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Walk It Out Multicultural Fashion Show celebrates differences in the Iowa City Community

BY JUSTUS FLAIR | APRIL 11, 2013 5:00 AM

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Fashion runways are filled with models who all look fairly similar and engage in nearly identical walks and turns. This will not be the case Saturday, when seven groups will present their unique styles of fashion in the annual Walk It Out Fashion Show.

The event will begin at 8 p.m. in the IMU Main Lounge, with appetizers at 6:30 and a surprise performance at 7:15 before the models hit the runway.

“We believe Walk It Out is a movement — a chance for our community to come together and celebrate not only the various cultural backgrounds and sexual identities represented on the stage but also one another,” said Walk It Out President and UI junior Annie Christenson. “Not only do the audience members see how proud the models are about who they are and where they come from, but that pride imbues them, so they, too, celebrate themselves, which is what is so phenomenal about the show.”

The show’s main goal is to promote diversity awareness and acceptance and to demonstrate that people should embrace all the cultures.

“Diversity exists, and it exists on campus,” said UI senior Keshia Fields. “You have to think about the majority of people in the U.S. and in Iowa, so it is rare to see so many minorities together and see that we are here, we do exist, get to know us.”

The seven groups presenting — African, Latin American, East Asian, South Asian, hip-hop, LGBTQ, and Middle Eastern — began with getting to know those in their own group and others at a Model Mixer early last semester after auditioning and being selected. Since then, they have designed their performances in unique ways.

“Each group is allotted a certain amount of time, and then they really have a lot of freedom. They can just walk or come up with dance moves, whatever they feel comfortable with,” said event coordinator Emily Madsen. “There are two executive members for each group to keep them from getting too crazy and make sure everything is in order, but the models really have a lot of creative freedom.”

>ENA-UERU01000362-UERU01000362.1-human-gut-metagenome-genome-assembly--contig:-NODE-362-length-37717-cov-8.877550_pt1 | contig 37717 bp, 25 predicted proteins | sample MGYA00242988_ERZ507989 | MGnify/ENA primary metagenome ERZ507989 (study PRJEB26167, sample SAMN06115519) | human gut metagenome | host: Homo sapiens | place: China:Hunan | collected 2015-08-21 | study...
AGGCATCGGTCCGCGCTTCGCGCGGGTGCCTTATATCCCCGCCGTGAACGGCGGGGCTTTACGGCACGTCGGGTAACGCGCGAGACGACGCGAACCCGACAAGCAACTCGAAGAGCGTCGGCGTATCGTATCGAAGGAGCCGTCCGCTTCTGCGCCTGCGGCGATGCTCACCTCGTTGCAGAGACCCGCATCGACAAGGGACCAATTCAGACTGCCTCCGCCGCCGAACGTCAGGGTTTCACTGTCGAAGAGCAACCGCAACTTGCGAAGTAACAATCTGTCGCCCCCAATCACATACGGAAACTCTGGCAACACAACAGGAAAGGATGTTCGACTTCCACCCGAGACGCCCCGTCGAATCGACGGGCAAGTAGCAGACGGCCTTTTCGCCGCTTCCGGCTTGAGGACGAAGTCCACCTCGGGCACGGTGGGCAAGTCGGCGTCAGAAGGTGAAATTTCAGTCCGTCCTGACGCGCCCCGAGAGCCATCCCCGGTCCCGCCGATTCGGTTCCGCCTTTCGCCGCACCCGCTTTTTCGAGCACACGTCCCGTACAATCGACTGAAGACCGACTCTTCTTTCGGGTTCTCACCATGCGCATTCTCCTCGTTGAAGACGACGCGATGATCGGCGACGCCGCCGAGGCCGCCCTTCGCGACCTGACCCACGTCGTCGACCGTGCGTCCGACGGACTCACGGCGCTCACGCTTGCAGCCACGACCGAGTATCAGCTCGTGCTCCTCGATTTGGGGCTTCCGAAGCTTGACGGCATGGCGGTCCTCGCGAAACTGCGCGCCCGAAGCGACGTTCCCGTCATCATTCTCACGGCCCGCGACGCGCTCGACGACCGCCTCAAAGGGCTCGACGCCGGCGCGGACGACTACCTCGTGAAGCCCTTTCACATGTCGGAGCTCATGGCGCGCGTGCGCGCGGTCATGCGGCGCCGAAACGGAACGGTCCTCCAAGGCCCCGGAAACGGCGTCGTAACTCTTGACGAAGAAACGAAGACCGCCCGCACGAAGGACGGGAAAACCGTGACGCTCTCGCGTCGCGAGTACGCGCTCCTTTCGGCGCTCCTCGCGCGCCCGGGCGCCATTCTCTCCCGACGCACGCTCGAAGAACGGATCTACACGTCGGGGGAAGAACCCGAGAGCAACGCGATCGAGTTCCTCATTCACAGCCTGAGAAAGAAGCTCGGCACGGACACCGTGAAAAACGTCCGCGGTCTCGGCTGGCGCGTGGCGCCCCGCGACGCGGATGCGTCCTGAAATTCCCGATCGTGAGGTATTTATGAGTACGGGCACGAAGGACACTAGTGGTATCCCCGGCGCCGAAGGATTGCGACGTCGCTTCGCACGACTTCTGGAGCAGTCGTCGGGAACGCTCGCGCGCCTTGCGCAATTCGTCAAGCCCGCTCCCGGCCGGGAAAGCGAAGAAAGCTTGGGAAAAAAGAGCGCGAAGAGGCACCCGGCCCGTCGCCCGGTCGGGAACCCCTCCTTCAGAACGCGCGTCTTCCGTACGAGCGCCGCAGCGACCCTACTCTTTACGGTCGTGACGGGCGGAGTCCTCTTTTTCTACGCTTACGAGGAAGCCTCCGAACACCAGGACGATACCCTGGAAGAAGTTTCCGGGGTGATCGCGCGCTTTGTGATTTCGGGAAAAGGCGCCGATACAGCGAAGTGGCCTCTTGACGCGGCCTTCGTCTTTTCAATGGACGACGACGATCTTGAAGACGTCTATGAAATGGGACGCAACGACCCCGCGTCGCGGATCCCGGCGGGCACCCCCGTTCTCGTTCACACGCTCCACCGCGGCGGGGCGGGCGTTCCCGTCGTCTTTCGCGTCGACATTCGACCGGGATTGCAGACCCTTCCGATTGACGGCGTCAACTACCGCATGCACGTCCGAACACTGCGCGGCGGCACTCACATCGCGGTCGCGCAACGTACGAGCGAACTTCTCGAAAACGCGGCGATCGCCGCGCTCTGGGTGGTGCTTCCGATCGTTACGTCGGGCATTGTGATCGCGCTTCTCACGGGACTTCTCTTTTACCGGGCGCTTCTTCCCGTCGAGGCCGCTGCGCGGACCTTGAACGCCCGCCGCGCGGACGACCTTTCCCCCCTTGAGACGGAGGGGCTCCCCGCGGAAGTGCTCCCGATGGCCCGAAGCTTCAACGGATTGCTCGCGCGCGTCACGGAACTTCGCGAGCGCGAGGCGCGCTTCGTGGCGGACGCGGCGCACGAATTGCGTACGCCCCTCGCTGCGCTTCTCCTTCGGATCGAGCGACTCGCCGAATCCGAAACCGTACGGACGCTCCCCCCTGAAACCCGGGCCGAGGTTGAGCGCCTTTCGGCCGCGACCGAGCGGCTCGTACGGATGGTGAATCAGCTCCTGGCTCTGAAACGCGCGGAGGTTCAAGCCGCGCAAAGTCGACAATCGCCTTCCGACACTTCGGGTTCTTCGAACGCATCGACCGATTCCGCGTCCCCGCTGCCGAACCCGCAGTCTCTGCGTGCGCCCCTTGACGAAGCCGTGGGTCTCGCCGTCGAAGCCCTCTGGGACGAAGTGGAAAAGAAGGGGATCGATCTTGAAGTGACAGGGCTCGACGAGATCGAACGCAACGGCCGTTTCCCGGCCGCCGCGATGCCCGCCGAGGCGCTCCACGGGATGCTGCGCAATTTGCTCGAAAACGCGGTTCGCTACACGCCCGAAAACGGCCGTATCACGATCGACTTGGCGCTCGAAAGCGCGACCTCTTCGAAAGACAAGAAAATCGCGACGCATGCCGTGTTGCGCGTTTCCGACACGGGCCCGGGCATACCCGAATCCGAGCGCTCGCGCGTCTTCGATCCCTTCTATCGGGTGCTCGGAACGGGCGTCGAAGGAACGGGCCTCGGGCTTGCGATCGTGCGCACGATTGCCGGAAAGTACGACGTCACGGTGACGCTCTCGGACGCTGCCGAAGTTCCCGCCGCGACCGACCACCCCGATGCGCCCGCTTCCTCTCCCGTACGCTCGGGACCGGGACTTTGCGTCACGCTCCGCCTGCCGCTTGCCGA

That creative freedom was evident at their first full-company rehearsal. The room buzzed with energy as all anticipated showing the other groups what they had to offer and sharing a piece of their history. The event does not focus solely on the history of the fashions, though.

“Usually, each group fuses together traditional and modern music in their segment in the show. The clothes reflect both traditional wear and modern styles seen in that culture,” Christenson said. “Each group has its own story about where its clothes come from. Much of the time, the students already own them either because of their family or because they have traveled to that particular region of the world.”

The LGBT group is unique in this regard because its culture does not have a long history of national origin to trace.

“I run the LGBT group, and because it’s such a hot-button issue, I think it’s great to expose people to this culture,” said Walk It Out Vice President Sydney Mason. “Since LGBT doesn’t necessarily have a history, we decided to attack it from an ‘internal issues with the community’ angle. We’ve done drag, marriage, obviously. We’re representing Stonewall at the beginning. We represent issues more than fashion, but we look fashionable doing it.”

Walk It Out is also devoted to helping the community.

“In addition to promoting diversity initiatives on campus, Walk It Out is partnered with the UIHC’s HIV/AIDS Clinic,” Christenson said. “We help raise awareness about HIV/AIDS to further educate our peers and our community about this world issue as well as collect proceeds at the show, which we donate to the clinic.”

It partnered with UI Hospitals and Clinics four years ago for the first show and has since planned events for World AIDS Day as well as donating all money raised to the UIHC HIV/AIDS program.


Walk It Out Multicultural Fashion Show

When: 8 p.m., appetizers at 6:30 p.m. and a special performance at 7:15
Where: IMU Main Lounge
Admission: $3 for students and $5 for nonstudents


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